Skip To Content
JEWISH. INDEPENDENT. NONPROFIT.
News

CAPTURING THE HUMAN FORM

Under the Nazi regime, the art of Ludwig Meidner (1884-1966) was labeled “degenerate.” Today, the Jewish artist is remembered as a key figure in the history of German Expressionism. His self-portrait is on display in “Body & Soul: Expressionism and the Human Figure,” among 65 works by various artists that trace the genesis of figural Expressionism in Austria and Germany from the early 20th century through the 1930s, when Hitler outlawed avant-garde art.

The son of a textile merchant, Meidner was born in Bernstadt, Silesia, now Bierutów, Poland. At age 17, he left home to attend the Royal Art School in Breslau, Germany, after which he eked out a meager living as a fashion illustrator. In the following years, Meidner painted the first of many “apocalyptic” landscapes, which became a central part of German urban Expressionism.

During World War I, Meidner served as a translator for French prisoners of war, and in 1919 he participated in the first exhibitions of the radical artists’ association the November Group, named after the November Revolution of 1918, which called for the creation of a democratic Germany. Over the course of the next few years, he illustrated and wrote many books reflecting his commitment to Judaism as well as socialism. In 1933, he was placed on a list of banned writers and artists, and his monographs were burned by the Nazis. In danger because of his Jewishness, Meidner fled to England in 1939, returning in 1952. He continued to exhibit in West Germany and in 1964 was awarded the Grand Cross Merit of the German Federal Republic.

The exhibit includes paintings, watercolors, drawings and rare prints by artists such as Max Beckmann, Richard Gerstl, Erich Heckel, Ernst Ludwig Kirchner, Oskar Kokoschka, Otto Mueller, Emil Nolde, Hermann Max Pechstein, Egon Schiele and Karl Schmidt-Rottluff.

The Gallerie St. Etienne, 24 W. 57th St.; Tue.-Sat. 11 a.m.-5 p.m., through Jan. 3, 2004; free. (212-245-6734 or www.gseart.com)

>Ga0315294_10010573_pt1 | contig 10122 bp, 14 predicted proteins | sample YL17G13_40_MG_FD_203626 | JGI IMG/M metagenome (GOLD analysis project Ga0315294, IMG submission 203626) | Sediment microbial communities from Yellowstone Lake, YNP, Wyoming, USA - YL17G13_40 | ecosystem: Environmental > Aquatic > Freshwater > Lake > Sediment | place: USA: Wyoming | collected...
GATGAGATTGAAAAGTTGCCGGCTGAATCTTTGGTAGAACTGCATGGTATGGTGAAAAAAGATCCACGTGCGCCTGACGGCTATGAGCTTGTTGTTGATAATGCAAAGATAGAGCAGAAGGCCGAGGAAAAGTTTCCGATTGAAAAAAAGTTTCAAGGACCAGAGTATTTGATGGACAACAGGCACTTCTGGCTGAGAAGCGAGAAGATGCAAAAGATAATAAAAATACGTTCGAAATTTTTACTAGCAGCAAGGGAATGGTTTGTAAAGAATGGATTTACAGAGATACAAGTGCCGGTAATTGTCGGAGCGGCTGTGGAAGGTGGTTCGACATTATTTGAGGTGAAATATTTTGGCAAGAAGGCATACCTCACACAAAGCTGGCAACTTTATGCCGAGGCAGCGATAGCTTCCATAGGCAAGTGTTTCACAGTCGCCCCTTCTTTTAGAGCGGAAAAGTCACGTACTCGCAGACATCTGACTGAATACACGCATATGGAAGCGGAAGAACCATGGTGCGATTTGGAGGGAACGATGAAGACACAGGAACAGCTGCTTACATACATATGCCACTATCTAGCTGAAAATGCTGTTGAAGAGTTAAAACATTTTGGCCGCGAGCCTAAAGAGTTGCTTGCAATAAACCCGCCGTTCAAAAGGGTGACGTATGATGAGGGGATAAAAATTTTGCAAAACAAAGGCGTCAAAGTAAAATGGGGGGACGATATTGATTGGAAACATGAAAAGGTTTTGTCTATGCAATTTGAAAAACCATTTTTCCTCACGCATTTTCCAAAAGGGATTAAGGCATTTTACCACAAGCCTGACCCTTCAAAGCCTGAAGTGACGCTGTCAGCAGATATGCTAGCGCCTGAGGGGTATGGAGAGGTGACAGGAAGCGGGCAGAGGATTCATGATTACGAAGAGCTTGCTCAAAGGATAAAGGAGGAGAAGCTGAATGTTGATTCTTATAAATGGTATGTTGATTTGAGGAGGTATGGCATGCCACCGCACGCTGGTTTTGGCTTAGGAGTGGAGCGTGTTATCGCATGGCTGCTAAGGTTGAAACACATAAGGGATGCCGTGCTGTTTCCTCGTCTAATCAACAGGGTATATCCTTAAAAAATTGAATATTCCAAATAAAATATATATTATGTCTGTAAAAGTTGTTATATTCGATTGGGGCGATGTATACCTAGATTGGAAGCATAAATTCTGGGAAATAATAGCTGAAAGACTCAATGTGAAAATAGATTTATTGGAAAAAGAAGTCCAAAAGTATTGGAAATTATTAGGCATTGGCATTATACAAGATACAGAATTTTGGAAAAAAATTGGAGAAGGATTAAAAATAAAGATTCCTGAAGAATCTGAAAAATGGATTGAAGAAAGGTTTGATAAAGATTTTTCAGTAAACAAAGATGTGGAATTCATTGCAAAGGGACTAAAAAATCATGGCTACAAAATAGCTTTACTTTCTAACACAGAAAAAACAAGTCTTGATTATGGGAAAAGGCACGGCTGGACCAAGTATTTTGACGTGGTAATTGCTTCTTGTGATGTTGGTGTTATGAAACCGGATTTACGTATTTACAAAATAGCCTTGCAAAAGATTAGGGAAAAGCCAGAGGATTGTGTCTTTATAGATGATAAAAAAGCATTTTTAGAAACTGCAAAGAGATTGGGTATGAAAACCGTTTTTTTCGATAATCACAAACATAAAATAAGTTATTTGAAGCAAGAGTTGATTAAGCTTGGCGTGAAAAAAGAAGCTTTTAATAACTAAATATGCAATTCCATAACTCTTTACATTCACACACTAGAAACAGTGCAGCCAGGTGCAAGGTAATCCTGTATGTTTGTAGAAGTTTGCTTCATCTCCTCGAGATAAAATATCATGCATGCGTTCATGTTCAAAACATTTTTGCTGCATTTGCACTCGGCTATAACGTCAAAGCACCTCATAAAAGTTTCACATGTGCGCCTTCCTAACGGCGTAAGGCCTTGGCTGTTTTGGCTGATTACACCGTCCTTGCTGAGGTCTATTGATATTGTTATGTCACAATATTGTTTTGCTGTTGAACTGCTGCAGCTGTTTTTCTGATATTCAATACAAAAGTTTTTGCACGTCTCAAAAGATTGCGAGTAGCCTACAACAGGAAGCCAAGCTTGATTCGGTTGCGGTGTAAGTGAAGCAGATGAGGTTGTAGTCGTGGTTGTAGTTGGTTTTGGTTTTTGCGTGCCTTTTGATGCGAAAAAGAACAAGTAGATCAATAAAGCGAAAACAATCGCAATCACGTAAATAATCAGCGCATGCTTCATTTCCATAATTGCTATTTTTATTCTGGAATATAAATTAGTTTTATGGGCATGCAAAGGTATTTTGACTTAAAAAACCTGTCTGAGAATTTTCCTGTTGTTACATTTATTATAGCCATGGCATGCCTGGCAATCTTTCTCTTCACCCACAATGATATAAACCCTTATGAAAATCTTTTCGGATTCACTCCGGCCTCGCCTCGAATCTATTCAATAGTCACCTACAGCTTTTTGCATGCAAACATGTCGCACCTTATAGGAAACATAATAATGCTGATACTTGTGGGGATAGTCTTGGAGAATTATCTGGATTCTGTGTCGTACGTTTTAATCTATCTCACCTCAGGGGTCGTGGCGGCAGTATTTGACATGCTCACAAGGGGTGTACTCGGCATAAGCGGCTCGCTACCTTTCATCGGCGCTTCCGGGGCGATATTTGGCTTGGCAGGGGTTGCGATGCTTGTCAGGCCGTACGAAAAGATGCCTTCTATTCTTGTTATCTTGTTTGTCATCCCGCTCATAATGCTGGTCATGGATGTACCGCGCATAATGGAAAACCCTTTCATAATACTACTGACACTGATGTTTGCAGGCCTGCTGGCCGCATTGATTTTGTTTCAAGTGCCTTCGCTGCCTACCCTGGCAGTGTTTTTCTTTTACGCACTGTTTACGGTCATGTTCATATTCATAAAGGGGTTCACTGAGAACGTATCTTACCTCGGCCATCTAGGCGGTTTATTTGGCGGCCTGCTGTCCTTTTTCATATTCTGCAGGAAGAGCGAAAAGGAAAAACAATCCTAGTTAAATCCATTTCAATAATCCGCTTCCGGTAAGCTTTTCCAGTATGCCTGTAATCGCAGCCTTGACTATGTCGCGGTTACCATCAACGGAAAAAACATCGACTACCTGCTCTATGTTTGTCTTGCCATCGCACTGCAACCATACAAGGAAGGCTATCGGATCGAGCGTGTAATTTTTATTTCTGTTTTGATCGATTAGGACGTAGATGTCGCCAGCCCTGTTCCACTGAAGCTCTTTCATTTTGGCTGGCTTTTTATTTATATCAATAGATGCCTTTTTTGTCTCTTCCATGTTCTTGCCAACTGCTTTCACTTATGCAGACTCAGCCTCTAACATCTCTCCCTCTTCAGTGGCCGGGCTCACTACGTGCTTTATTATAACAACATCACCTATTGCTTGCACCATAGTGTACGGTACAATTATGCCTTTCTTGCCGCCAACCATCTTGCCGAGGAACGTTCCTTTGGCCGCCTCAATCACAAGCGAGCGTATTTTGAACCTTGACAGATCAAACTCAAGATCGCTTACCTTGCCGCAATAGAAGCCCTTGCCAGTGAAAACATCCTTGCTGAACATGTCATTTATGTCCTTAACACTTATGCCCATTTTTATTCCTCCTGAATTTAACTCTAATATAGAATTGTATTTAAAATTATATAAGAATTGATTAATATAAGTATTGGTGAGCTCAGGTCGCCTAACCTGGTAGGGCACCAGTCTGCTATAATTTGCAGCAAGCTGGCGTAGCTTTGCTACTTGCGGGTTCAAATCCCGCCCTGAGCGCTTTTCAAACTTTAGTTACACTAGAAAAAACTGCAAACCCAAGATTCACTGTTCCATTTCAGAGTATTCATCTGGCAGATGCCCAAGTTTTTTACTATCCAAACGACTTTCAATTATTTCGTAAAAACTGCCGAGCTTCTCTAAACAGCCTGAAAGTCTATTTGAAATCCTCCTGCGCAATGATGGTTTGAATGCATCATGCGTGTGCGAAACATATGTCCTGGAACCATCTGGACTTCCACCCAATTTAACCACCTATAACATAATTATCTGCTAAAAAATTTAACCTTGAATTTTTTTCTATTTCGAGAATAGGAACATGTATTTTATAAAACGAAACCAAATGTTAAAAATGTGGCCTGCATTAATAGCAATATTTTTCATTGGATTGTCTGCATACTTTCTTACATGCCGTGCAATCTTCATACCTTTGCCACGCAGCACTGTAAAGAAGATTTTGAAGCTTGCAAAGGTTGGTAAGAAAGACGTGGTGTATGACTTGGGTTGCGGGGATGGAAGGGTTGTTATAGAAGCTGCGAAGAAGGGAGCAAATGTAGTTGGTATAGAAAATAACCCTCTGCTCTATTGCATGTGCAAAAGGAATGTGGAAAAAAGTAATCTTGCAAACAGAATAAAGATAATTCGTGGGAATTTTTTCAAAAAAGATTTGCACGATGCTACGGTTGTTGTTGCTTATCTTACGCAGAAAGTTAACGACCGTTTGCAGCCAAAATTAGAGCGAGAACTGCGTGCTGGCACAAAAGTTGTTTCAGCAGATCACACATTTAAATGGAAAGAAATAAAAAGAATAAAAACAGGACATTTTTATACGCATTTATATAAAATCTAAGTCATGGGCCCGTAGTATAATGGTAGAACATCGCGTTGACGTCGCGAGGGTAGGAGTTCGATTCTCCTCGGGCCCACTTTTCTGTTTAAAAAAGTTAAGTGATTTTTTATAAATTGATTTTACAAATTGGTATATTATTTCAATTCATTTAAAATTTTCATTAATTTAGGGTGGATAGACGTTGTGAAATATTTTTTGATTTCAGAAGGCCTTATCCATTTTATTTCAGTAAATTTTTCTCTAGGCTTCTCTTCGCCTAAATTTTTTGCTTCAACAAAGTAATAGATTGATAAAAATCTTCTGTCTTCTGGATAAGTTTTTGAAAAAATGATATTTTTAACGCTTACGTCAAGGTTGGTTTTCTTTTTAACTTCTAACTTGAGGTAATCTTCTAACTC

I hope you appreciated this article. Before you go, I’d like to ask you to please support the Forward’s award-winning, nonprofit journalism during this critical time.

Now more than ever, American Jews need independent news they can trust, with reporting driven by truth, not ideology. We serve you, not any ideological agenda.

At a time when other newsrooms are closing or cutting back, the Forward has removed its paywall and invested additional resources to report on the ground from Israel and around the U.S. on the impact of the war, rising antisemitism and the protests on college campuses.

Readers like you make it all possible. Support our work by becoming a Forward Member and connect with our journalism and your community.

Make a gift of any size and become a Forward member today. You’ll support our mission to tell the American Jewish story fully and fairly. 

— Rachel Fishman Feddersen, Publisher and CEO

Join our mission to tell the Jewish story fully and fairly.

Republish This Story

Please read before republishing

We’re happy to make this story available to republish for free, unless it originated with JTA, Haaretz or another publication (as indicated on the article) and as long as you follow our guidelines. You must credit the Forward, retain our pixel and preserve our canonical link in Google search.  See our full guidelines for more information, and this guide for detail about canonical URLs.

To republish, copy the HTML by clicking on the yellow button to the right; it includes our tracking pixel, all paragraph styles and hyperlinks, the author byline and credit to the Forward. It does not include images; to avoid copyright violations, you must add them manually, following our guidelines. Please email us at [email protected], subject line “republish,” with any questions or to let us know what stories you’re picking up.

We don't support Internet Explorer

Please use Chrome, Safari, Firefox, or Edge to view this site.